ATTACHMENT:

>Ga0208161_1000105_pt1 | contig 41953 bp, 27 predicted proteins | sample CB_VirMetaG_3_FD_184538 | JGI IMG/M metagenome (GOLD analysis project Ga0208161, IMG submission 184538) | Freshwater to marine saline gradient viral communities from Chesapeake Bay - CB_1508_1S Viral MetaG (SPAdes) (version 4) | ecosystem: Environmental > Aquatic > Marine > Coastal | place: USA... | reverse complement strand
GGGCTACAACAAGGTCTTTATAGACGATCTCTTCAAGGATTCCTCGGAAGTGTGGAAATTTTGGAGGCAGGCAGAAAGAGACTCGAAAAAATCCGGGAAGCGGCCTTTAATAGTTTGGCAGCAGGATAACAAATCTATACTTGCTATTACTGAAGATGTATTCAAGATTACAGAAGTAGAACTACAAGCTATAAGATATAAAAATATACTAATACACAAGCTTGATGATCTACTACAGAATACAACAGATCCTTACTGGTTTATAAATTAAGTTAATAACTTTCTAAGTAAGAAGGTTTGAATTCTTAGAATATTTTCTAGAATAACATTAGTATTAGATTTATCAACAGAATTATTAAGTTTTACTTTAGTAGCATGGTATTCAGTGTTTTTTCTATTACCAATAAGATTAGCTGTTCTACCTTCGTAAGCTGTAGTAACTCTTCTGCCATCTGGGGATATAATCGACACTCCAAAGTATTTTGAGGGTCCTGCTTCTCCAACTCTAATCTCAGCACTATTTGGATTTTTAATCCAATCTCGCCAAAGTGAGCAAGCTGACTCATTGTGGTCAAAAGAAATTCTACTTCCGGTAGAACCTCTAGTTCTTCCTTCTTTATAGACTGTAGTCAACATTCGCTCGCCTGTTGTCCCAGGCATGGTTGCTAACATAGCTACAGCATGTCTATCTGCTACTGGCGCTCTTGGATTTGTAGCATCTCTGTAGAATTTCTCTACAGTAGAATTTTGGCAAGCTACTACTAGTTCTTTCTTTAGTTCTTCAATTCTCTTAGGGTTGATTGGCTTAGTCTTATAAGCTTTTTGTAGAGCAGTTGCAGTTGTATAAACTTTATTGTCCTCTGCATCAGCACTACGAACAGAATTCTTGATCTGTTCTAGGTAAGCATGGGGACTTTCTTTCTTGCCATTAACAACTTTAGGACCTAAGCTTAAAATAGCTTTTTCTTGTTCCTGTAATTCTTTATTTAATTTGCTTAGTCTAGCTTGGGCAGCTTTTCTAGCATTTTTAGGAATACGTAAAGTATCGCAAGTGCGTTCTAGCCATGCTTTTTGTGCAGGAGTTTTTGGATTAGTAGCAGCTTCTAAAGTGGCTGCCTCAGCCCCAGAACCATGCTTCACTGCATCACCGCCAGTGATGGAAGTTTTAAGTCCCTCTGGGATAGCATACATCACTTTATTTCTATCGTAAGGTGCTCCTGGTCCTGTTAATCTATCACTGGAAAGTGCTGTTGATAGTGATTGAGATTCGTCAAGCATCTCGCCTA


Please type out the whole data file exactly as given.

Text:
>Ga0208161_1000105_pt1 | contig 41953 bp, 27 predicted proteins | sample CB_VirMetaG_3_FD_184538 | JGI IMG/M metagenome (GOLD analysis project Ga0208161, IMG submission 184538) | Freshwater to marine saline gradient viral communities from Chesapeake Bay - CB_1508_1S Viral MetaG (SPAdes) (version 4) | ecosystem: Environmental > Aquatic > Marine > Coastal | place: USA... | reverse complement strand
GGGCTACAACAAGGTCTTTATAGACGATCTCTTCAAGGATTCCTCGGAAGTGTGGAAATTTTGGAGGCAGGCAGAAAGAGACTCGAAAAAATCCGGGAAGCGGCCTTTAATAGTTTGGCAGCAGGATAACAAATCTATACTTGCTATTACTGAAGATGTATTCAAGATTACAGAAGTAGAACTACAAGCTATAAGATATAAAAATATACTAATACACAAGCTTGATGATCTACTACAGAATACAACAGATCCTTACTGGTTTATAAATTAAGTTAATAACTTTCTAAGTAAGAAGGTTTGAATTCTTAGAATATTTTCTAGAATAACATTAGTATTAGATTTATCAACAGAATTATTAAGTTTTACTTTAGTAGCATGGTATTCAGTGTTTTTTCTATTACCAATAAGATTAGCTGTTCTACCTTCGTAAGCTGTAGTAACTCTTCTGCCATCTGGGGATATAATCGACACTCCAAAGTATTTTGAGGGTCCTGCTTCTCCAACTCTAATCTCAGCACTATTTGGATTTTTAATCCAATCTCGCCAAAGTGAGCAAGCTGACTCATTGTGGTCAAAAGAAATTCTACTTCCGGTAGAACCTCTAGTTCTTCCTTCTTTATAGACTGTAGTCAACATTCGCTCGCCTGTTGTCCCAGGCATGGTTGCTAACATAGCTACAGCATGTCTATCTGCTACTGGCGCTCTTGGATTTGTAGCATCTCTGTAGAATTTCTCTACAGTAGAATTTTGGCAAGCTACTACTAGTTCTTTCTTTAGTTCTTCAATTCTCTTAGGGTTGATTGGCTTAGTCTTATAAGCTTTTTGTAGAGCAGTTGCAGTTGTATAAACTTTATTGTCCTCTGCATCAGCACTACGAACAGAATTCTTGATCTGTTCTAGGTAAGCATGGGGACTTTCTTTCTTGCCATTAACAACTTTAGGACCTAAGCTTAAAATAGCTTTTTCTTGTTCCTGTAATTCTTTATTTAATTTGCTTAGTCTAGCTTGGGCAGCTTTTCTAGCATTTTTAGGAATACGTAAAGTATCGCAAGTGCGTTCTAGCCATGCTTTTTGTGCAGGAGTTTTTGGATTAGTAGCAGCTTCTAAAGTGGCTGCCTCAGCCCCAGAACCATGCTTCACTGCATCACCGCCAGTGATGGAAGTTTTAAGTCCCTCTGGGATAGCATACATCACTTTATTTCTATCGTAAGGTGCTCCTGGTCCTGTTAATCTATCACTGGAAAGTGCTGTTGATAGTGATTGAGATTCGTCAAGCATCTCGCCTA